Japan and the U.S. both need to make the necessary investments in a way that will dispel the other’s concerns, both for their strategies in dealing with China and for the strategies in the Indo-Pacific.

5.“Limiting” the Objectives of China Policies

At the same time, Japan and the U.S. must recognize that the resources available to addressing China are limited, and the two countries must avoid setting unattainable goals.

Based on this, Japan and the U.S. should limit their goals in competing with China to winning the systemic competition over the shape of the future international order. Japan and the U.S. should not aim for regime change in China, but instead work to ensure that the future international order will be shaped by liberal democratic actors, led by Japan and the U.S., and not authoritarian actors led by China.

This does not mean that Japan and the U.S. should be silent on the issues of human rights and democracy in China. For example, the Vienna Declaration and Programme of Action adopted by the World Conference on Human Rights in 1993 confirmed that human rights are a universal value and a legitimate concern of the international community, and stated that “Democracy, development and respect for human rights and fundamental freedoms are interdependent and mutually reinforcing[22].” In light of this, the suppression of human rights and democracy in China cannot be overlooked as a domestic issue.

However, this does not mean that Japan and the U.S. would be wise to set regime change in China as a policy goal. It is clear that Japan and the U.S. do not have the resources to externally change the regime of a massive country like China, even if they were to join forces with other liberal democracies. The China policies of the U.S. and Japan must be based on this reality. If China is allowed to take external actions that undermine the existing international rules and order, the international environment that is comfortable for Japan and the U.S. will be lost. Japan and the U.S., therefore, should not hesitate to counter China to prevent this. However, regime change is not essential to make China respect the existing international rules and order. Accordingly, as long as China does not act in a way that damages the existing international rules and order beyond the tolerable limits of Japan and the U.S., realistically Tokyo and Washington should refrain from aiming at transforming China into a liberal democracy.

6.Self-Definition as a “Status Quo Force”

While Japan and the U.S. should limit the objective of their strategy toward China to winning the systemic competition over the future shape of the international order, they should at the same time make clear that their goal in this competition is basically to maintain the existing liberal rules-based international order both in the Indo-Pacific and globally. In other words, Japan and the U.S. should make clear that they are “status quo forces” in the international order.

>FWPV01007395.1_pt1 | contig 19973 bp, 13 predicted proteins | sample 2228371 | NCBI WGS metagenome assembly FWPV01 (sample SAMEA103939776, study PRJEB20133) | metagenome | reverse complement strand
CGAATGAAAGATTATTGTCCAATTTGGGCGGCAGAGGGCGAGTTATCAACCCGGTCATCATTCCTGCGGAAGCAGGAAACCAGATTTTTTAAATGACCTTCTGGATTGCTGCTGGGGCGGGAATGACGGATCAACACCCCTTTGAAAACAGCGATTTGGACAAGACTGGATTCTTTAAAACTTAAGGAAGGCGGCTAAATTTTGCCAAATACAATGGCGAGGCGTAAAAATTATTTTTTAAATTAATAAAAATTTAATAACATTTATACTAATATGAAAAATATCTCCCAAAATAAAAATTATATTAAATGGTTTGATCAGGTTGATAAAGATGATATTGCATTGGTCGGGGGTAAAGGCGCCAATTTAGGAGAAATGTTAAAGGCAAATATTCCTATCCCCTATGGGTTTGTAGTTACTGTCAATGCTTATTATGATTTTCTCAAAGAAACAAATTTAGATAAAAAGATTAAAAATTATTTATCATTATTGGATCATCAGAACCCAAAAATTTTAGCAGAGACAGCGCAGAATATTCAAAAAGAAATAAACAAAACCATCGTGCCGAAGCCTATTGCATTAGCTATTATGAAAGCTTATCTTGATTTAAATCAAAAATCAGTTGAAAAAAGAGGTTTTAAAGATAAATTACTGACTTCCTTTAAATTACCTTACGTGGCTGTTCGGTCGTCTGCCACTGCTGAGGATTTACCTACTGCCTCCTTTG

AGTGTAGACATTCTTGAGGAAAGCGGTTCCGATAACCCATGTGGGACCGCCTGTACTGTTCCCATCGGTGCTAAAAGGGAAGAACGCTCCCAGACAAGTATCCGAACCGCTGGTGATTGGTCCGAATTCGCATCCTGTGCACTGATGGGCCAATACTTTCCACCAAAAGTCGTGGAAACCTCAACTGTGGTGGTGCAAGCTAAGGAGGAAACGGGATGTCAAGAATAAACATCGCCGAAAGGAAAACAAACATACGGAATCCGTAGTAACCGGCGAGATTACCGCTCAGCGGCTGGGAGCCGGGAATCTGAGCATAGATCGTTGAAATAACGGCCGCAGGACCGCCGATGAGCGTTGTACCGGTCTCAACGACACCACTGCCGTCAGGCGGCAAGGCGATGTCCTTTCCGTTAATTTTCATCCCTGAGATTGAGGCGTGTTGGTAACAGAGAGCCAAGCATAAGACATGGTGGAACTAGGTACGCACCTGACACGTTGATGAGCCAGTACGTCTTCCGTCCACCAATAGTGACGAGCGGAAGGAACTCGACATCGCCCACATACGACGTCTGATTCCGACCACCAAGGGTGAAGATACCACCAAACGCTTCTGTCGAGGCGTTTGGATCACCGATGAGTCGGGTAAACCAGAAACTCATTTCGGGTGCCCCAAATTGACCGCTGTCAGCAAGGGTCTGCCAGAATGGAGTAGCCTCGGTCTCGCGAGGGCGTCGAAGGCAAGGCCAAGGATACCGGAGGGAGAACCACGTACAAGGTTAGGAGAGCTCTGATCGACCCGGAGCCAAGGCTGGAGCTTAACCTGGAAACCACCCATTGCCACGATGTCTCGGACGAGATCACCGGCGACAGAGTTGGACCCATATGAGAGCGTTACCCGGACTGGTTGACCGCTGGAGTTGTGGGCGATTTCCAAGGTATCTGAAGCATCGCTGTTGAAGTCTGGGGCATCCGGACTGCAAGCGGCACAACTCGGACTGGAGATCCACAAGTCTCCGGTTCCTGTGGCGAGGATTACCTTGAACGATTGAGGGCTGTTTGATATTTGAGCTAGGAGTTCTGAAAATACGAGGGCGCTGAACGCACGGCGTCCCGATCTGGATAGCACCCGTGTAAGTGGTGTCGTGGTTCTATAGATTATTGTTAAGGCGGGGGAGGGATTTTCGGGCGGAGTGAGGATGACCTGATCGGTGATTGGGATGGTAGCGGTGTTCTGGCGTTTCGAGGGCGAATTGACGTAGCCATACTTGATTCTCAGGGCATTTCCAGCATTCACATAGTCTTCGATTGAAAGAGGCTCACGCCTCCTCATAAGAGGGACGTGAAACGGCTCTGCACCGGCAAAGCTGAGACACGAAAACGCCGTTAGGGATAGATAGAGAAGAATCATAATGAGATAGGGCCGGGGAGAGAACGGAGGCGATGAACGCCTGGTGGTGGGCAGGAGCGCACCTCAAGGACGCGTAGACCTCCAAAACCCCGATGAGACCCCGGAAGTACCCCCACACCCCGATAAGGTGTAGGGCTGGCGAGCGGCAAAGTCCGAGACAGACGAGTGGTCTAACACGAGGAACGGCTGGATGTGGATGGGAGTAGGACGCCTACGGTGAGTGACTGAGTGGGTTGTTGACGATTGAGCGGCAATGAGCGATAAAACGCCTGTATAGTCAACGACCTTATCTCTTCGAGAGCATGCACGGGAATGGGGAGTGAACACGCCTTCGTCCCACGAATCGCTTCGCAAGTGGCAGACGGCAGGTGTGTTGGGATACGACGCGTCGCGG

This “status quo line” is justified by the fact that the free, open, rules-based international order led by the U.S. has over the past several decades served as the foundation for peace and prosperity in Asia and globally. It has also greatly benefited not only Japan and the U.S., but other members of the international community as well. One should not forget that China has also been a beneficiary of this order. The fact that China has overtaken Japan to become the world’s second largest economy under this order proves the point.

The assertion that Japan and the U.S. should declare themselves to be “status quo forces” in the international order does not mean that they should accept new “status quo” created by China’s recent attempts to alter the international order through unjust methods. Tokyo and Washington must continue to resolutely oppose China’s attempts to “change the status quo by force,” and continue to demand a return to the “original state” before China’s unilateral changes to the status quo, such as unjustified territorial claims and the reclamation of artificial islands in the South China Sea.

7.Working to Draw Other Nations to the Japan-U.S. Side

Cooperation between Japan and the U.S. is essential to implementing the strategy toward China described above. However, even the combined strength of these two countries is not sufficient to shape the future international order in the face of the rising power of China. Japan and the U.S. must encourage other countries to cooperate with their policy of maintaining the liberal, rules-based international order, rather than supporting China’s policy of changing the status quo of the international order.